A market data subscription includes information on completed trades as well as current price and volume availability in various financial markets. Traders subscribe to the market data for their markets through their brokers and will choose their market data subscriptions based upon the markets they will be trading.
For example, a trader that wants to trade individual stocks will need a market data subscription to the NYSE or NASDAQ stock exchange or whatever stock exchange the stocks they want to trade are listed on. A trader that only wants to trade a specific futures contract (or several) will need to request market data for those specific markets from their broker.
Forex brokers typically offer Level 1 data for all their product offers, while some offer Level II market data. With forex brokers, you don't need to subscribe to the data. When you log into your trading platform, it should already be available to you.
In many cases, Level I market data offers enough information for most traders. Level II gives additional insight that might be a waste or even overwhelming those who don't need it.
Level I Market Data
Market data is usually available as two different subscriptions (depending upon the markets in question). You can choose from Level I market data and Level II market data.
Level I market data includes all of the standard trading information for a market, which is the following:
- Bid price: The highest price that a trader is willing to buy an asset at.
- Bid size: The number of shares, forex lots, or contracts available at the bid price.
- Ask price: The lowest price that a trader is willing to sell an asset at.
- Ask size: The number of shares, forex lots, or contracts available at the asking price.
- Last price: The price at which the most recent trade was completed.
- Last size: The number of shares, forex lots, or contracts traded in the most recent trade.
What Else Is in Level II Data?
Level II market data includes all of the standard trading information for a market (Level I market data) along with some additional trading information:
- Highest bid prices: The highest bid prices are the prices (usually at least several prices are shown) where traders have placed orders to buy. This means you see the current bid and bids currently below it. Actively traded stocks typically have bids every $0.01 below the current bid, and in actively traded futures, there is typically a bid for each tick below the current bid. Gaps between the current bid and next bid typically mean the stock or contract has a larger bid/ask spread and less volume.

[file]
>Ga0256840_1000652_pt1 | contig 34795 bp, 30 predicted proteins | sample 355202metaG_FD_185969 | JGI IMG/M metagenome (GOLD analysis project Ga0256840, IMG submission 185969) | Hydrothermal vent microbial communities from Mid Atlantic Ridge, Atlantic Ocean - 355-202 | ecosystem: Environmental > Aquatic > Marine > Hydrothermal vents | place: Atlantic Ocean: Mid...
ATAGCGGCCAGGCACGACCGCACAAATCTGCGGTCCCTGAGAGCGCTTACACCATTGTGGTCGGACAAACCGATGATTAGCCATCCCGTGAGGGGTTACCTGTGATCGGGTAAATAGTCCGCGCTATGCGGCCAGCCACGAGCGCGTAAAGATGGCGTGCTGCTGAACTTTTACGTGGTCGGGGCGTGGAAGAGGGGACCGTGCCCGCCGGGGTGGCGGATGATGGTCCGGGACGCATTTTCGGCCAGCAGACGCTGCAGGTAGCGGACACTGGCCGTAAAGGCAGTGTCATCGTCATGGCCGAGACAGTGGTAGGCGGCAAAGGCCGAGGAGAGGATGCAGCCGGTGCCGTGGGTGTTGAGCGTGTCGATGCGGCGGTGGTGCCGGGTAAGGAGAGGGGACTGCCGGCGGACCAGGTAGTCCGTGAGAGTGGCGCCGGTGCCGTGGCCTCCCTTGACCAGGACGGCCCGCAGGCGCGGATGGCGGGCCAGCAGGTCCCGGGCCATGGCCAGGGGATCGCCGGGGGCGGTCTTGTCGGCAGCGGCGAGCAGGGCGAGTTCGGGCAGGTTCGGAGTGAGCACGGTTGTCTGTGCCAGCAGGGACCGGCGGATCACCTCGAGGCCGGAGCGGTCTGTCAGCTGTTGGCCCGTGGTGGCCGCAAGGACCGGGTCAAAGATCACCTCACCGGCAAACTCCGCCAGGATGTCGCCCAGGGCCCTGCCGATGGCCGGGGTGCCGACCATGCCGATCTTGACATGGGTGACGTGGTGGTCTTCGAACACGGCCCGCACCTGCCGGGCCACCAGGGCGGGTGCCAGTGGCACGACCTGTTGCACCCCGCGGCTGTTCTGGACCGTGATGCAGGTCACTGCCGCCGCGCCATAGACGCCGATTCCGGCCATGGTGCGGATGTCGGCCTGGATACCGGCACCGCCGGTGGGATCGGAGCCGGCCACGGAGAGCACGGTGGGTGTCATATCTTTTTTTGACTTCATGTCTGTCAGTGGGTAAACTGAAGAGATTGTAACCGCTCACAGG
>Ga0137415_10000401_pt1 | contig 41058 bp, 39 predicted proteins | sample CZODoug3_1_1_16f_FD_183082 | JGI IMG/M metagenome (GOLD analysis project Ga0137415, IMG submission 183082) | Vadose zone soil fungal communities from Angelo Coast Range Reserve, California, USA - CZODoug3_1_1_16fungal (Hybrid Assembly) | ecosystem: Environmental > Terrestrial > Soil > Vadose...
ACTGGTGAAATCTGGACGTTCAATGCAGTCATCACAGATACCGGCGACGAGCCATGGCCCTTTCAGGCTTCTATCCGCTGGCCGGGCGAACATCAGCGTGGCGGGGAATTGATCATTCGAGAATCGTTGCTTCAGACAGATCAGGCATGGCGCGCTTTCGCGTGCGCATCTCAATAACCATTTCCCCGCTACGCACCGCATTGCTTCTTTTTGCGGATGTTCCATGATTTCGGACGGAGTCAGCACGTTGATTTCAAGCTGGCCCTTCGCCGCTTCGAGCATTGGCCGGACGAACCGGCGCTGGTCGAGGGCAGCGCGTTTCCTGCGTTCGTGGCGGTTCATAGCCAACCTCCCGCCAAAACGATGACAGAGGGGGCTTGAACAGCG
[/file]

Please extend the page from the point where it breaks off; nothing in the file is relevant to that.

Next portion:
- Bid sizes: The number of shares, forex lots, or futures contracts available at each of the bid prices.
- Lowest ask prices: The lowest prices (usually at least several prices are shown) where traders have placed orders to sell. This means you see the current ask and asks currently above it. Actively traded stocks typically have asks (offers) every $0.01 above the current offer, and in actively traded futures, there is typically an offer for each tick above the current offer. Gaps between the current ask and next ask typically mean the stock or contract has a larger bid/ask spread and less volume.
- Ask sizes: The number of shares, forex lots, or futures contracts available at each of the ask prices.
Level II market data provides additional trading information, which is most often used by day traders to try and make short-term predictions on the direction of the price.
Which Level to Choose?
Many new traders do not know which level of market data they will need and subscribe to all of the market data. Since you pay a monthly fee for each market's data, subscribing to unnecessary data results in unnecessary trading costs.
Most traders only require Level I market data because it provides all of the trading information they need to display the price charts that they will use to perform analysis and make trading decisions. For many traders, watching the constant flurry of changing bid and ask prices on the Level II will result in information overload, which could have a detrimental effect on their trades.
Level II market data might be required for some trading strategies that attempt to isolate strong buyers or sellers in the Level II data. The strategy would require piggybacking on the direction that buyer/seller will push the price in the short term. This is typically a scalping strategy, where traders take advantage of very short-term patterns they see in the bidding/offering activities of other traders in a particular market.
The Correct Way to Choose Market Data
If you are a new trader, you'll only need Level I market data for the specific markets you want to trade. Opt to keep your costs as low as possible at the beginning of your trading journey. If you want to trade more markets later or try using Level II data, you can always have your broker add it.